The Boston Globe's Sunday magazine had a big feature story about plastics yesterday, and it's noteworthy that the story was quite positive. It feels a little weird blogging on this one, since I'm a source quoted in the story. But a half dozen people who saw the story yesterday have already mentioned it to me today. So I thought I should point it out to those who missed it. The story has a headline that will attract attention, especially from plastics industry members used to negative media attention. The title: "In Praise of Plastic: Why an oil-sucking, landfill-clogging, non-biodegradable, it's-everywhere material is so good for the environment. Really." Here's a taste of the story:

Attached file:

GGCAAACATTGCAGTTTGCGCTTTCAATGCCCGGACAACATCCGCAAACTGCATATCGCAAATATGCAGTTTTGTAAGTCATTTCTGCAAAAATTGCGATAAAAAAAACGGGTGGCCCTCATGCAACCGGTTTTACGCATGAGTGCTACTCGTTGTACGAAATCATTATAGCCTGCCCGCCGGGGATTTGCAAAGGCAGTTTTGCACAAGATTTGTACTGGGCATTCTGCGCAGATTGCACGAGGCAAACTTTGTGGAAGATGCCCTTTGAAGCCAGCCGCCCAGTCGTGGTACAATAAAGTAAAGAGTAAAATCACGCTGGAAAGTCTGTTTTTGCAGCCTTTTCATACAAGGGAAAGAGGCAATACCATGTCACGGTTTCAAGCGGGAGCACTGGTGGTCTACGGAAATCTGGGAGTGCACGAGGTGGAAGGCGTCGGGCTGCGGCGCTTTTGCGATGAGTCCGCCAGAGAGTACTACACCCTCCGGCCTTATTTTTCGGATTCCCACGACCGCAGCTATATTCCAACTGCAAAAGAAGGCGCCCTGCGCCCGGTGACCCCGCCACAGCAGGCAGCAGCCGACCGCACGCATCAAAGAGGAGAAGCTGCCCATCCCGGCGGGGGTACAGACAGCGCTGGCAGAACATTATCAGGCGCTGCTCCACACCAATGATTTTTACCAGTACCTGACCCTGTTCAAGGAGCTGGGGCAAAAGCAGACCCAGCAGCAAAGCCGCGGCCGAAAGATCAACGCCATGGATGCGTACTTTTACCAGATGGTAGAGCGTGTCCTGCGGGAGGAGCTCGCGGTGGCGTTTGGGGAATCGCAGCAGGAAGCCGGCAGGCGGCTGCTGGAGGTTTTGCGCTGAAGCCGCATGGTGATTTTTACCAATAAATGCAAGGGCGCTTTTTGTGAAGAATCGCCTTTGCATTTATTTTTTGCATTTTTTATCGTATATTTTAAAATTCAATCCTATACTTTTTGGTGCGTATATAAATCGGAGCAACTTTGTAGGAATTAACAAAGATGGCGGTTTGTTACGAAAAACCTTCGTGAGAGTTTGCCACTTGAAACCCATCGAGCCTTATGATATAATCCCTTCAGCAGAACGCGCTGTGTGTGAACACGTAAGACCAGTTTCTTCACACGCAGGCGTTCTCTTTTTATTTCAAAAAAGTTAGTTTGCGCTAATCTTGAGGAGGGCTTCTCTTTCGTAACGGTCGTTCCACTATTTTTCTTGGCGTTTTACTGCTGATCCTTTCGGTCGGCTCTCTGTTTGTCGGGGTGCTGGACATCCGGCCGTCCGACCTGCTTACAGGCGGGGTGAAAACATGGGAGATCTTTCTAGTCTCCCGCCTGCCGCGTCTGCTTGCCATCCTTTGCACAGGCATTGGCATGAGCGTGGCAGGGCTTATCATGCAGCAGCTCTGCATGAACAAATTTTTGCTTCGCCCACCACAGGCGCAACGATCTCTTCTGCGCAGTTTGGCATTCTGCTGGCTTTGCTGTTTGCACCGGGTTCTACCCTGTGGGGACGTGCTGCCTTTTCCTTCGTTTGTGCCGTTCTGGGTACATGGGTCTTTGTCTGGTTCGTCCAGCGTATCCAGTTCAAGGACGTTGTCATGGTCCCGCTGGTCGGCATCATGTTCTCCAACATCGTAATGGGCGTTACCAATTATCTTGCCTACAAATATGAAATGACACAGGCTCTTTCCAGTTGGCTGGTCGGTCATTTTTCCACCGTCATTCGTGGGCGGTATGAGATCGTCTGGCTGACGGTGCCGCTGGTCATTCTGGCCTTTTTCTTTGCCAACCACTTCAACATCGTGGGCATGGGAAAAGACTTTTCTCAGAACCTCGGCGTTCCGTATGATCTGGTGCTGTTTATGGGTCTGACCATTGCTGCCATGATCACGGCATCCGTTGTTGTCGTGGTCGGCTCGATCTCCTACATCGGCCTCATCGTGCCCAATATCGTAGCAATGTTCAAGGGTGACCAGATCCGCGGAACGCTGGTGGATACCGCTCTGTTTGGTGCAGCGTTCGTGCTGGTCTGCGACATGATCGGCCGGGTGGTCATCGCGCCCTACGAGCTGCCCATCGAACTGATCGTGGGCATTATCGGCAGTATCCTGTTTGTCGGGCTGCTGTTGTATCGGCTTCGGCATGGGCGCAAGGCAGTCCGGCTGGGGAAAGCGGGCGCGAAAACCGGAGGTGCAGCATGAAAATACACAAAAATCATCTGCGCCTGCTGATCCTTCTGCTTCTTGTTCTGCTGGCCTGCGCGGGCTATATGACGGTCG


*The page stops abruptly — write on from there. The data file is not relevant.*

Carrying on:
Plastic -- symbol of a bankrupt consumer society from its maxed-out credit cards to its obsession with in-bulk acquisition -- is about as popular these days as an oil spill. People love to hate plastic for the petroleum used to produce it, for the litter it becomes, for the space it takes up in landfills, and the damage it can do in oceans. At one point this year in the United States alone, the plastics industry faced some 400 pieces of anti-plastics legislation, including one on Beacon Hill and another in Plymouth. Plastic bags -- for the plastic-haters, anyway -- are especially evil. The goal of most of the proposed laws is taxing the use of plastic bags or banning them outright. And though most have failed or wound up tabled, the anti-plastics people have had their victories, too. Namely, Seattle. In July, the city of Seattle banned polystyrene takeout food packaging (think Styrofoam coffee cups or soup bowls) and placed a 20-cent tax on plastic bags that is set to go into effect January 1. The City Council's vote, supported by the mayor, shook a plastics industry that was still reeling from a panic in the spring. Parents concerned over the use of a possibly harmful chemical called bisphenol A, found in some clear plastic baby bottles among other things, ditched the bottles in droves, and some stores and manufacturers did the same. Then there was the phthalate ban, enacted by Congress over the summer, singling out yet another worrisome chemical often found in plastic toys. Overall, it has been a bad year for plastics. But, quietly, the plastics industry, plastics engineers, and plastics lovers -- yes, they do exist -- are making a case for what may be a misunderstood touchstone of our times. "We see the legislative debates as an opportunity to tell the story of plastics," says Steve Russell, managing director of the plastics division at the American Chemistry Council, the group that represents the plastics industry. "And we believe there's a great story to tell." Plastics, Russell and others argue, aren't just durable, convenient, and inexpensive to manufacture; innovative new plastic packaging is actually more energy-efficient than other alternatives and helps users reduce, not increase, their carbon footprints.The story goes on to tout the benefits of plastics in packaging, automobiles, aircraft and construction. The underlying message is that plastics have plenty of positive attributes and don't deserve the bad reputation they have accumulated over the years. But the industry's poor recycling record is front-and-center. "... Plastics are recyclable, able in most cases to be used over and over again," the story states. "The problem is, Americans, even as global warming becomes an accepted truth, don't take recycling seriously. In 2006, Americans consumed more than 29 million tons of plastic, but recycled just 2 million tons of it, a paltry 7 percent." I have a feeling some in the plastics industry will miss that point and focus instead on the rare praise found elsewhere in the article. Regardless, I'm pleased to see that reporter Keith O'Brien did such a thorough, well written story about plastics. I will be recommending the article to others who are looking for background information about the industry.